Researching front end tools, part 2: Deku, page.js and cssnext

Two weeks ago I started my journey into researching front end tools, with the idea to find my ultimate stack of build tools, JavaScript frameworks and/or libraries, CSS processors, a code style to follow and code linter to enforce it, and finally testing tools.

In my first experiment I looked into Ampersand.js, React, PostCSS, the AirBnB code style and ESLint. I liked React but wanted something smaller, and didn’t really see the need for Ampersand.js if I could find a better router. So for my second experiment the plan was to look into Deku and page.js.

You can find the code for this experiment on my deku-cssnext-webpack branch.


Deku is pretty similar to React: it’s only the UI layer, it uses JSX (optional), it’s all about components and virtual DOM diffing. The big difference is the size: not only will it add way less to the payload of your app, the API is also a lot smaller (and much more functional) so it’s easier to learn. The app from my first experiment was 141 KB, with Deku it shrunk to 31 KB. That is a huge difference! So what do you loose, compared to React? Deku doesn’t support legacy browsers and doesn’t have support for animations yet, but other then that everything seems to be pretty much there really. It makes me wonder even more why React is so big.

There are some pretty big downsides to Deku though. First and most importantly, it’s not very well documented, there aren’t a lot of examples, and the examples that are there are mostly out of date. Then again the API is pretty small so there’s not a whole lot to learn, but it definitely needs more than this. I really do hope that they’ll improve this soon.

Second is the size of the community, with which also comes the number of available tools. Stuff like the React hotloader for webpack-dev-server for example. Or how easy it’ll be to get answers on StackOverflow. There is a huge community forming around React, people are sharing components and tools, it’s very exciting. This is definitely missing from a small young library like Deku.

So which framework would I choose? The small Deku with the much more functional programming style? Or the big React with the huge community and everything that brings? Probably Deku, but I’m not totally sure to be honest. Luckily I don’t have to make that decision yet, as I still have plenty more frameworks to look into.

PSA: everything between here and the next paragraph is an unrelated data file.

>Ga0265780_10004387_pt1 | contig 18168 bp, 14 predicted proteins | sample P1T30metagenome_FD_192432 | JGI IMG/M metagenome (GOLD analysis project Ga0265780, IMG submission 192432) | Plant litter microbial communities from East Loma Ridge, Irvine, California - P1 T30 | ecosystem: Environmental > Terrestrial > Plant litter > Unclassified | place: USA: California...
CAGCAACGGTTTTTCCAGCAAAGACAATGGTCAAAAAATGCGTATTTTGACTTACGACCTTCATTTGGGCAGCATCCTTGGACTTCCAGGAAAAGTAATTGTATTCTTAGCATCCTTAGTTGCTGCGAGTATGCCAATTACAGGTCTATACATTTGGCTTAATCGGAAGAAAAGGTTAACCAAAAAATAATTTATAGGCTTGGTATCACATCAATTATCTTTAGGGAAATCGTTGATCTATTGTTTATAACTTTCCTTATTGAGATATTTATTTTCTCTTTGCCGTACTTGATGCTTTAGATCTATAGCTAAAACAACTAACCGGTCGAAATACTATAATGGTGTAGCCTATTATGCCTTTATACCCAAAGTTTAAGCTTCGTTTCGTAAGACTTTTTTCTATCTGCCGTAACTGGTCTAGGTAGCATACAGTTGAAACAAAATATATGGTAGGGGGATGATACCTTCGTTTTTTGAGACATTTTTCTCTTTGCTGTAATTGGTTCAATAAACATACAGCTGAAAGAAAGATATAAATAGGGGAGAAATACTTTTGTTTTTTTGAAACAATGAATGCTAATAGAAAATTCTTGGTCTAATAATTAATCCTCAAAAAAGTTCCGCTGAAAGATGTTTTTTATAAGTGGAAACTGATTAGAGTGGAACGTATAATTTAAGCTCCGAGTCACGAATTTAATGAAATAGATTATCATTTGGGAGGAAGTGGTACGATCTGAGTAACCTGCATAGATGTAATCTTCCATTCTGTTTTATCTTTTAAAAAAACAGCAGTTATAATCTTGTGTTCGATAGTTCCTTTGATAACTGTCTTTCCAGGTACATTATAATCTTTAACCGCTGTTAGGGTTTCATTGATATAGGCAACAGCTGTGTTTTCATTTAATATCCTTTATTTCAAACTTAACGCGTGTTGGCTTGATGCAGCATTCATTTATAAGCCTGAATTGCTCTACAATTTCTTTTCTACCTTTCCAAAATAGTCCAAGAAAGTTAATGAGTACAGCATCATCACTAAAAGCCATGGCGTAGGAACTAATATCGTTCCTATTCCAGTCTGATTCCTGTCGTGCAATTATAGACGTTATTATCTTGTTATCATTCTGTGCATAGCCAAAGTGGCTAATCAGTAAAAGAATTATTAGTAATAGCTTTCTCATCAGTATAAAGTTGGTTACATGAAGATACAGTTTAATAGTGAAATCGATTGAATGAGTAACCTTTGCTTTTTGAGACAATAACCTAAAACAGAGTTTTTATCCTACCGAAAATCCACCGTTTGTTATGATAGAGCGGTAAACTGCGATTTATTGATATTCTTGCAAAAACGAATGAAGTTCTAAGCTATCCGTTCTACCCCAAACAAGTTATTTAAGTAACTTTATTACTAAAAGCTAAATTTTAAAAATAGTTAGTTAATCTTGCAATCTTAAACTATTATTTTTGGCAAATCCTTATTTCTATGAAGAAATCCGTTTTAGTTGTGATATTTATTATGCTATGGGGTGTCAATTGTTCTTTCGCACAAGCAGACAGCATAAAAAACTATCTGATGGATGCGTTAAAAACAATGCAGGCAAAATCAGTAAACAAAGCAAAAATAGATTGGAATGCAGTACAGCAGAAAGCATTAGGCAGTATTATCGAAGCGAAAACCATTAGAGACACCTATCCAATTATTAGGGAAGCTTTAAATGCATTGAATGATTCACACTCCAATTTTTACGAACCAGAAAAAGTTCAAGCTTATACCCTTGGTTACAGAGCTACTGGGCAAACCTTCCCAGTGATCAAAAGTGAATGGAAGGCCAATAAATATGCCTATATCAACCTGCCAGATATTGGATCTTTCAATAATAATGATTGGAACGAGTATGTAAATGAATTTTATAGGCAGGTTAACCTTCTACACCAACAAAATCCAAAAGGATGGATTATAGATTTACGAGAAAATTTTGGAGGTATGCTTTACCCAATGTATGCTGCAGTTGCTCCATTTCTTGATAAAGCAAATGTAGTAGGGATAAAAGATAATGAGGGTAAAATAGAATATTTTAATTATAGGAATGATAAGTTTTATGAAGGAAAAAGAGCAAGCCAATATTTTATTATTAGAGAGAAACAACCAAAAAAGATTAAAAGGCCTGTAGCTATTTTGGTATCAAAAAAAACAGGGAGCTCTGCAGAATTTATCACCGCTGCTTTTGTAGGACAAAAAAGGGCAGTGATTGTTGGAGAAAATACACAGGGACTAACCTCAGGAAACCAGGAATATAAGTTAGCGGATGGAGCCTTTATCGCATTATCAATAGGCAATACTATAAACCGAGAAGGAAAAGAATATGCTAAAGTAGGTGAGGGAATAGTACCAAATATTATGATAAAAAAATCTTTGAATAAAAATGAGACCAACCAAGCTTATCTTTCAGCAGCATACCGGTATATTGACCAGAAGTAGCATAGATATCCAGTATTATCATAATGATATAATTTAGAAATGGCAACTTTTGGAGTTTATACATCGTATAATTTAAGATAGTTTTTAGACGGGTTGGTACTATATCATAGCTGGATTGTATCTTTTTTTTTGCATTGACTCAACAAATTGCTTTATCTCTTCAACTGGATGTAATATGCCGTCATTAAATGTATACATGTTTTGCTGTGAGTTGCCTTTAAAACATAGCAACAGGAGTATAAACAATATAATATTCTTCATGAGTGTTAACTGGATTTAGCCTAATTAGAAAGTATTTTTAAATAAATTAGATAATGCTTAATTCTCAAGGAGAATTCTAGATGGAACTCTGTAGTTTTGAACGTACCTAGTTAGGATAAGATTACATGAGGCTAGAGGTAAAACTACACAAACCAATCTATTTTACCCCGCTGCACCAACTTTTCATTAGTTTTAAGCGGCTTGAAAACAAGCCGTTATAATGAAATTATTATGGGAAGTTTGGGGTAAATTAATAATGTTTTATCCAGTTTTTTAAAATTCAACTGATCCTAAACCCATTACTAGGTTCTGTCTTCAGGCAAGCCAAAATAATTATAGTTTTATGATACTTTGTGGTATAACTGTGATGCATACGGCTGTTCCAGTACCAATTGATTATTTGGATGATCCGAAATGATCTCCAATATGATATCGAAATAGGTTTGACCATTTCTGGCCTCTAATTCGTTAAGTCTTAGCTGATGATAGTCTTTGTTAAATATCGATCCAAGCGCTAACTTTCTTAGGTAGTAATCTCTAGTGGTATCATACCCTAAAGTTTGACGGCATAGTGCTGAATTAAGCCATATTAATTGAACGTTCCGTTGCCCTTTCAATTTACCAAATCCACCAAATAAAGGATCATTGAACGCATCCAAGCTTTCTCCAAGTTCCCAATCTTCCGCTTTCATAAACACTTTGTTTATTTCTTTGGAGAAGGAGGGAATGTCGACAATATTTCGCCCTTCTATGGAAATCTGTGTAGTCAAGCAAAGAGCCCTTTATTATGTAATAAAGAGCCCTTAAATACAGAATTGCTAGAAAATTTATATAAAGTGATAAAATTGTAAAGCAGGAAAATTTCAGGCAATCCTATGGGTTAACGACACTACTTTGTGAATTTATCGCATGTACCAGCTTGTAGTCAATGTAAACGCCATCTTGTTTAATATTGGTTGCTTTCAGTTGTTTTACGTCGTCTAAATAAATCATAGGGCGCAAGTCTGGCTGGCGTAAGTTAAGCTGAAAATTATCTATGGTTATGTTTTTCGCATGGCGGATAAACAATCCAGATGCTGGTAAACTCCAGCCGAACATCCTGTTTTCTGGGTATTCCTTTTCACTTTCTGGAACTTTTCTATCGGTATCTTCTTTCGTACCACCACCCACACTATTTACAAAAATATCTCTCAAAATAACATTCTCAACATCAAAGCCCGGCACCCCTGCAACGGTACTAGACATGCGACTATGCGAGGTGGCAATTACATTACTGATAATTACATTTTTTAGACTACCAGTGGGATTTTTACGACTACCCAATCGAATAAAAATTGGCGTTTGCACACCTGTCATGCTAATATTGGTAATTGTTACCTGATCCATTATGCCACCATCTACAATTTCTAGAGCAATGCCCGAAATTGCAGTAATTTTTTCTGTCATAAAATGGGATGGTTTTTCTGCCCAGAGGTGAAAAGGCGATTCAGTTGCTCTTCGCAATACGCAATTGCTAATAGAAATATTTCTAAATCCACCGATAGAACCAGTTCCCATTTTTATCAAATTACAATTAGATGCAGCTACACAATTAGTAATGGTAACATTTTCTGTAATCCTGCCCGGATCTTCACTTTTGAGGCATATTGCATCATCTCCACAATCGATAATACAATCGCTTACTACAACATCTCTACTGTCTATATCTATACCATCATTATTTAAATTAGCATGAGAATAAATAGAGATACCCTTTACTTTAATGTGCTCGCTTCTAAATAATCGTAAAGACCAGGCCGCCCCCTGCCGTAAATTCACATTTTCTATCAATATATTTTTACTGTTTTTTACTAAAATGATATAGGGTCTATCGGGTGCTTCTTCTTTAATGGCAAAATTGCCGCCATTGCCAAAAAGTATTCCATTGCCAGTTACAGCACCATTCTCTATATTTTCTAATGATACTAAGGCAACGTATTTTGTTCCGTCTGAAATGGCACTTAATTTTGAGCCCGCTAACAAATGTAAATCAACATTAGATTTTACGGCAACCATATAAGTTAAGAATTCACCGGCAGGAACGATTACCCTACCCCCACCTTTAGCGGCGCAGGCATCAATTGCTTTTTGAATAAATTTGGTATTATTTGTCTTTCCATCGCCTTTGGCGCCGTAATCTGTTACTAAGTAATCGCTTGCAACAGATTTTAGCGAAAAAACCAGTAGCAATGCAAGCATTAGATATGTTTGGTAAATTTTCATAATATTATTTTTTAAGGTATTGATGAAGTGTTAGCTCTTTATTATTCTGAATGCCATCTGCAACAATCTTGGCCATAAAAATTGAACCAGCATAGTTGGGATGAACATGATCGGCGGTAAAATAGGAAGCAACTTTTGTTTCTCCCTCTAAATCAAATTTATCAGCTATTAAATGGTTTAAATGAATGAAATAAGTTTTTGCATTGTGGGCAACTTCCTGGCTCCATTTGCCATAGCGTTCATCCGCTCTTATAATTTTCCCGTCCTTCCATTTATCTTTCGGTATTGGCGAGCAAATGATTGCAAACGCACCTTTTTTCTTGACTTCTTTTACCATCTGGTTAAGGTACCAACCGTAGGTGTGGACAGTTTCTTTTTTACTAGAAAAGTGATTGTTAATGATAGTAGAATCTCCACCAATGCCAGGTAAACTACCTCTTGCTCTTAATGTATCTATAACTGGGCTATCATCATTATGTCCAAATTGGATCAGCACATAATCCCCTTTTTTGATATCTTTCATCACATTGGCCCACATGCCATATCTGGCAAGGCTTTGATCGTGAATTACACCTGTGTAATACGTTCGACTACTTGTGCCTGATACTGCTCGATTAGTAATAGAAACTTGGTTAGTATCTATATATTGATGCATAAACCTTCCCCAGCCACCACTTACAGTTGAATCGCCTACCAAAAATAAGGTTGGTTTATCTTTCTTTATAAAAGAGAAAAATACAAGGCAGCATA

I wanted to move away from Ampersand.js and found page.js, a small (2.6 KB) client side router with the possibility to map multiple callbacks to a route which I really like. An even bigger win is that it automatically binds the onClick of links so you won’t have full page reloads and don’t need a weird Link element like I needed with Ampersand’s router.


I was pretty happy with postcss. I used a couple of plugins and it all worked fine, it behaved a lot like my trusted old Less actually. And then I read the article On writing real CSS (again) and it made me want to switch to cssnext to stay closer to “real” CSS.

The cssnext project is really nothing more than a bunch of postcss plugins combined into one easy package. It focuses on the latest (future) CSS syntax, which will become part of the standard some day. I like this idea, to follow a stricter standard compared to Less, Sass or even postcss with all those plugins - like nested rules. Yes, I’ve been using nested rules a lot until now, but I have noticed that this CSS tends to become big and hard to manage, and I’d really like to try to follow a more object oriented approach, where descendent selectors are avoided. Switching to cssnext is good first step.

Another very nice effect is that my list of dependencies has shrunk quite a bit and setting it up for webpack has also became a lot simpler.


  • Still very happy with the AirBnB code style and ESLint!
  • Page.js is a good replacement for Ampersand’s router with some pretty cool features and it’s about the same size.
  • cssnext is a lot simpler to setup than postcss + a bunch of plugins. It’s also more like one standard, you use “cssnext”. Compare that with postcss, where you’ll never know what to expect because each project can use wildly different plugins.
  • And then of course Deku.. It’s pretty much the same as React in a lot of ways, just with almost no docs or examples, and no community around it - yet. It sure is small though!

Up next

I’m not totally sure what I’m going to look into next: either another framework (probably Riot) while keeping the rest of the stack the same, or switch from webpack to browserify while sticking with Deku for now. I only want to change one big thing at the time, so it’s easier to see its effect.

Currently I’m leaning towards looking into browserify, also with testing in mind. Using webpack and webpack-only features like CSS imports means that you’re locking yourself in and that testing now also has to go through webpack. If all code would just be standard ES6, it could very simply be tested in Node.js without using webpack or browserify or anything, especially when using CommonJS modules. I really like the idea of not locking myself in.